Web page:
For each recorded characteristic, we computed the mean and standard deviation or the percentage of occurrence in both control and premutation carrier groups. We performed different statistical tests in order to assess the group effect on the set of clinical feature means or medians. For normally distributed continuous variables, such as age and FXTAS Rating Scale, we ran a one-way analysis of variance (one-way ANOVA) and retrieved the F-test P values to determine whether the phenotypes from the two groups had a common mean or a different mean at an α level of 5%. DBP and SBP measurements, as well as hemoglobin A1c concentrations, showed continuous but not normal distributions; we therefore applied a nonparametric version of one-way ANOVA, the Kruskal–Wallis test. Chi-square test P <5% suggests that the control group median is significantly different from the premutation carrier group. Finally, to test the group effect on smoking and treatment status, a generalized linear model for binomial distributions was applied. The outcomes were restricted to two values, which represented the occurrence or nonoccurrence of the event. The test predicts the probability of smoking or being under treatment as a function of the group (controls or premutation carriers).

Raw cytokine measurements were log-transformed (natural logarithm) to better satisfy the normality assumption underlying linear regression models and then averaged. The following analyses were all run on averaged log-transformed cytokine concentrations (stated as m-IL in figures and tables).

To assess the influence of CGG repeats on cytokine concentrations, linear regression analyses were performed modeling the cytokine levels as a function of the number of CGG repeats. A Student's t test and its corresponding P value were therefore computed to test for the significance of the β regression coefficient associated with the CGG repeats. The squared correlation coefficient R2 – which indicates the proportion of variance in one variable, explained by knowledge of the second variable – was computed. The same analysis was performed adding the age variable into the model.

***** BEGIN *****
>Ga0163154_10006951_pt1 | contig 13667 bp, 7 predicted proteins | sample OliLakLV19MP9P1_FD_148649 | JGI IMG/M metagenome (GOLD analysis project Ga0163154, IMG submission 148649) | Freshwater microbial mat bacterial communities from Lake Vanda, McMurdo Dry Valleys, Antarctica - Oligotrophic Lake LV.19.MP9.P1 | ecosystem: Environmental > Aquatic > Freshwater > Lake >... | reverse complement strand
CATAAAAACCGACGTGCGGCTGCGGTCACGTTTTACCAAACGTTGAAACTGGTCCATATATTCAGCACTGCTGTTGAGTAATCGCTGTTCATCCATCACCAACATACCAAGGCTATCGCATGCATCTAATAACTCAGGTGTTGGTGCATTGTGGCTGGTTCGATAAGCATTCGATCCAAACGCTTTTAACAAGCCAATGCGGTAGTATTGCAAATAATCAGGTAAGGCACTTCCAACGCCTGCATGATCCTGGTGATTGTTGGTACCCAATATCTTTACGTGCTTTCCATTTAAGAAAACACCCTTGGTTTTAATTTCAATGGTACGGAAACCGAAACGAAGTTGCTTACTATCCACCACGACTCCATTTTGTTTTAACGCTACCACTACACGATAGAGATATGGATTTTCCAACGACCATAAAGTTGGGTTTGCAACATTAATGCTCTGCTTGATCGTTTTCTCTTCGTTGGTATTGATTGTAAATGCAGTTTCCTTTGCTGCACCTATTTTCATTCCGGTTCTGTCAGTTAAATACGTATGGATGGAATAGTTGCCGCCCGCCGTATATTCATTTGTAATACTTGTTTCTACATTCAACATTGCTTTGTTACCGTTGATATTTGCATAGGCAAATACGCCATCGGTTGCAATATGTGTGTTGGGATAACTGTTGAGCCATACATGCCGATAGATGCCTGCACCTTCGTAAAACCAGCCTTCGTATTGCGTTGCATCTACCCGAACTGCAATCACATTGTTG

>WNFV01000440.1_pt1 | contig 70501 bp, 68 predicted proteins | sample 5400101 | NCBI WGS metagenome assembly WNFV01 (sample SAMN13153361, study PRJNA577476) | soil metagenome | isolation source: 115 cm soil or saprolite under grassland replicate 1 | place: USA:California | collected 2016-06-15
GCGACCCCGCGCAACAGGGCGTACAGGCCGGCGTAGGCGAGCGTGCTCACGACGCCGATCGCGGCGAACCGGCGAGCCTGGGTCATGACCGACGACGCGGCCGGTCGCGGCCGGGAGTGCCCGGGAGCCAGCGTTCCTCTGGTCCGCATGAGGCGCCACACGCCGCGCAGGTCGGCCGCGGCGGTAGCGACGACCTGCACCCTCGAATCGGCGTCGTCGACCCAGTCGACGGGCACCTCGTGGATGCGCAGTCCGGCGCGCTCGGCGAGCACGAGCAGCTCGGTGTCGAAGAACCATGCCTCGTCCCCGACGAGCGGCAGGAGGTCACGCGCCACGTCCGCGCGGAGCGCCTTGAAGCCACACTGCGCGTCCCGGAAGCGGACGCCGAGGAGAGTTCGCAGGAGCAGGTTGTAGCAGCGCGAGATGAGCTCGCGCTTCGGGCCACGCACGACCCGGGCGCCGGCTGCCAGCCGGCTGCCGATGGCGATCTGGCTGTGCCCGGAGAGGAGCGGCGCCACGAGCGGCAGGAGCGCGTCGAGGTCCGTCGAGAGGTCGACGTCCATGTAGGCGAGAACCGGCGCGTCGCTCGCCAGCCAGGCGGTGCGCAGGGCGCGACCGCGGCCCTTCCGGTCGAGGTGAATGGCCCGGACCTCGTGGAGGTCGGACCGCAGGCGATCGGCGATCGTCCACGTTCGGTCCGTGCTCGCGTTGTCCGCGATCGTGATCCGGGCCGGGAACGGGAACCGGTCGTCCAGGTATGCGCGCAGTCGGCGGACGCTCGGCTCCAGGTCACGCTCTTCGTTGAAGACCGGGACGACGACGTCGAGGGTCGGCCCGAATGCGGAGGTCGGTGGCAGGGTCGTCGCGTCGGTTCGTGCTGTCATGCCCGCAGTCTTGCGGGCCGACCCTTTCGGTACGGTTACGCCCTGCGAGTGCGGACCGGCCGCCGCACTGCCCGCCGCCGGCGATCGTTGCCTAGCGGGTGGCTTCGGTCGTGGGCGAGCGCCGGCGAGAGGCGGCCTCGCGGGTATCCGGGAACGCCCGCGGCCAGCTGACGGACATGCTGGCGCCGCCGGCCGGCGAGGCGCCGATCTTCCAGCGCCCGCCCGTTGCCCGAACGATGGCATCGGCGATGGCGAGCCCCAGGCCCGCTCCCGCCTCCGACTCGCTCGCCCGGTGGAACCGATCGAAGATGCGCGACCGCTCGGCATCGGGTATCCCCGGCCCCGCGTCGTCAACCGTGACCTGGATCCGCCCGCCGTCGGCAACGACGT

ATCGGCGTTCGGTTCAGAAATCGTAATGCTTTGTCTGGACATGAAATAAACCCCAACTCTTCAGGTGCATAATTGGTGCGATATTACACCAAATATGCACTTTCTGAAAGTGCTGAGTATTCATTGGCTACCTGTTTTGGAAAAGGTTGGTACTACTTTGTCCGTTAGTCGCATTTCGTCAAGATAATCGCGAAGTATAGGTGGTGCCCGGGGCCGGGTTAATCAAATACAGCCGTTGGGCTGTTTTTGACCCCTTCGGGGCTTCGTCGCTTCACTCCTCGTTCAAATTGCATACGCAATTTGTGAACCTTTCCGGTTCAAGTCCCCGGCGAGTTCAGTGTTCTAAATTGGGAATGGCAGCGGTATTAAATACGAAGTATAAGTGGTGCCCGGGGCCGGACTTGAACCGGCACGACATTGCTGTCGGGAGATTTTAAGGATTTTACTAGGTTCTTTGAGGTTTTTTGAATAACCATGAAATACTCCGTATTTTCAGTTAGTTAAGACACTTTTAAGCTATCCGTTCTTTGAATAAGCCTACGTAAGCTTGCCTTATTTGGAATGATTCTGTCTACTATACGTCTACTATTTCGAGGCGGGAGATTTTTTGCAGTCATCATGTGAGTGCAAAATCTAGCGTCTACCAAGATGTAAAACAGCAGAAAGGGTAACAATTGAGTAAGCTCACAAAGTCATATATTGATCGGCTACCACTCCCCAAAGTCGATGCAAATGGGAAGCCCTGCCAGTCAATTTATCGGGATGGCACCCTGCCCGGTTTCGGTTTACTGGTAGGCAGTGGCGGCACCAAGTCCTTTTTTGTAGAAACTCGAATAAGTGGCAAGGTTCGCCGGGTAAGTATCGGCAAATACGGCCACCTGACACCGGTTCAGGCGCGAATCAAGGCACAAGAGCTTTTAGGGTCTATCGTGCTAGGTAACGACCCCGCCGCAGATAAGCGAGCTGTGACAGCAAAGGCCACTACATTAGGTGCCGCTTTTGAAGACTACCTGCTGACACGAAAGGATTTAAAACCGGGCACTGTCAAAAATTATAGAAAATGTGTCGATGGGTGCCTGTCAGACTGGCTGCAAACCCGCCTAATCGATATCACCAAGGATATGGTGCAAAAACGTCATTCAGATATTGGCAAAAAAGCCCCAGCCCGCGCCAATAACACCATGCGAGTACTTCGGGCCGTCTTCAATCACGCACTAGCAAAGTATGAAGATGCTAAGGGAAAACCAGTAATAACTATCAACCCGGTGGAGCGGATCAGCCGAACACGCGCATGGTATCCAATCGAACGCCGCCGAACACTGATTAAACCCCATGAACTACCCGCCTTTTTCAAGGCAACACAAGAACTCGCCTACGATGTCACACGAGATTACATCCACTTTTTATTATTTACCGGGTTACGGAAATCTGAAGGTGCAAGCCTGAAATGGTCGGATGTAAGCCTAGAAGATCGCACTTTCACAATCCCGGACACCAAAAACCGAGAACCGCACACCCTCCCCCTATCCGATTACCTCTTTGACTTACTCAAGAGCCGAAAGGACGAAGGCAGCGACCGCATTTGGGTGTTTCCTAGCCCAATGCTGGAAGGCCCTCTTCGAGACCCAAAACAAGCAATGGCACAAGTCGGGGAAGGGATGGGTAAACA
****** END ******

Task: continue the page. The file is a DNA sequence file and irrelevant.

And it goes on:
Multiple regression analysis was also used to assess the relationship between the FXTAS rating scale scores and the following variables: CGG repeats and age of the patients.

To identify differences in IL-10 mean concentrations between the premutation carrier and control groups, means and standard deviations for both groups were computed and a one-way ANOVA was performed. The P value for the F-test statistic was computed.

Finally, Pearson's correlations were computed to explore whether there was a correlation between the FXTAS rating scale and the cytokine levels.

All statistical analyses were performed using Matlab® (The MathWorks Inc., Natick, MA, USA).

Results

Clinical assessment of the premutation carriers and controls

Several clinical and biological phenotypes were measured and compared between premutation carriers and controls (Figure 1A). The number of CGG repeats ranged from 20 to 46 in controls and from 57 to 109 in carriers. The two groups did not significantly differ in age: mean ± standard deviation = 52.20 ± 11.60 and 45.70 ± 11.36 years for the carriers and controls, respectively (P = 0.11). Neither did the groups differ in the presence of hypertension (DBP: 83.15 ± 7.12 vs. 78.35 ± 8.95; P = 0.10 and SBP: 124.36 ± 11.74 vs. 120.3 ± 12.74; P = 0.21), presence of diabetes mellitus (hemoglobin A1C: 5.86 ± 1.50 vs. 5.42 ± 0.50; P = 0.21), or smoking habits (26.67% vs. 25%; P = 0.91). Individuals from the carrier group were more often on medication, treated with neuroleptic or psychotropic drugs and/or drugs that prevent cardiovascular diseases (46.67% vs. 15%; P = 0.048), consistent with the literature [24,25].